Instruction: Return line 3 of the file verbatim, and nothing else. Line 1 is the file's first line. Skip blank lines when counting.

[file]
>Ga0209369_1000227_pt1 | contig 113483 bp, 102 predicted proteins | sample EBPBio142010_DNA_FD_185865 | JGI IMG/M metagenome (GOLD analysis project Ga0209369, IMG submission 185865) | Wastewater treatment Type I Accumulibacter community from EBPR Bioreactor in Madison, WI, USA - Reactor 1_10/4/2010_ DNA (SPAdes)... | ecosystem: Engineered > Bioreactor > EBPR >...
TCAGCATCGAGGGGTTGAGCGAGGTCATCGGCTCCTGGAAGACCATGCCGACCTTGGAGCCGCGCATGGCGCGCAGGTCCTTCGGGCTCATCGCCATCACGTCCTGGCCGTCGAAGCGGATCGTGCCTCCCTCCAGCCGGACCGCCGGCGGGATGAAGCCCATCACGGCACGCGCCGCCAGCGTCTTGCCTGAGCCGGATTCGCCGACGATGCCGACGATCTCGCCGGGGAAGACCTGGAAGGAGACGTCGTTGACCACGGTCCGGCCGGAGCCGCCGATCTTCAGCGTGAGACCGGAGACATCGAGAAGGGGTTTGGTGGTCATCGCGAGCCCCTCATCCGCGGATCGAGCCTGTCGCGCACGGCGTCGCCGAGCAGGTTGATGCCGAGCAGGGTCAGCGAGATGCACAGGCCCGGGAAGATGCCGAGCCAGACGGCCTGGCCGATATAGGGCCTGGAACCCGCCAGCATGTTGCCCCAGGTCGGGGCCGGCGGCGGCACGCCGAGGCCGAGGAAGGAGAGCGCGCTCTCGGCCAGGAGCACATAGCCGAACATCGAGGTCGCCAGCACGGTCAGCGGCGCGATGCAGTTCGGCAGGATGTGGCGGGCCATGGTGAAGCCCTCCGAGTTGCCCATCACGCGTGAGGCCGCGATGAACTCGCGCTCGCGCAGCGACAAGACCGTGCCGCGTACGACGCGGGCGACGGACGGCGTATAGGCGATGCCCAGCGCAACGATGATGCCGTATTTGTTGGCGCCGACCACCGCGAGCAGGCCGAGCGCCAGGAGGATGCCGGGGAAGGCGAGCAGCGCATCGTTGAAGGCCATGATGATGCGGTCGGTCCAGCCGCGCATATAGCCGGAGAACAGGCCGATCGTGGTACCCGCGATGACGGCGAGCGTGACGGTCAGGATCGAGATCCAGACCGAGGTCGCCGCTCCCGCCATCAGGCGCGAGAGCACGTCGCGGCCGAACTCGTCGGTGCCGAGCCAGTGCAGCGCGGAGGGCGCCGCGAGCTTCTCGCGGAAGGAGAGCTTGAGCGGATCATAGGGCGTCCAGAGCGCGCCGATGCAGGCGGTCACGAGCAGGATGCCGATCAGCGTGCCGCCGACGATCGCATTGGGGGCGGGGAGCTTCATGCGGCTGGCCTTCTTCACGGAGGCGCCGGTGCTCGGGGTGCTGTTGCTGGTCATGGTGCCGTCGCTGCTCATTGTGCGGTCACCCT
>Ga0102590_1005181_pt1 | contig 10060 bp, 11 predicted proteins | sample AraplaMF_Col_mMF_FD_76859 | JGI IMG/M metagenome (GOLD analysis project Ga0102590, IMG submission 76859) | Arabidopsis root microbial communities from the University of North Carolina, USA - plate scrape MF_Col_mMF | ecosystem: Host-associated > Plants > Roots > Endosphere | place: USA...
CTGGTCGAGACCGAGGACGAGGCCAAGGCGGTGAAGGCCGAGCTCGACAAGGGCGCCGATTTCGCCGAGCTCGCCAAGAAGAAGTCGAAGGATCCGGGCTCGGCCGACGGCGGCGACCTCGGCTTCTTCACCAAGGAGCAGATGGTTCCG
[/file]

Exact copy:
>Ga0102590_1005181_pt1 | contig 10060 bp, 11 predicted proteins | sample AraplaMF_Col_mMF_FD_76859 | JGI IMG/M metagenome (GOLD analysis project Ga0102590, IMG submission 76859) | Arabidopsis root microbial communities from the University of North Carolina, USA - plate scrape MF_Col_mMF | ecosystem: Host-associated > Plants > Roots > Endosphere | place: USA...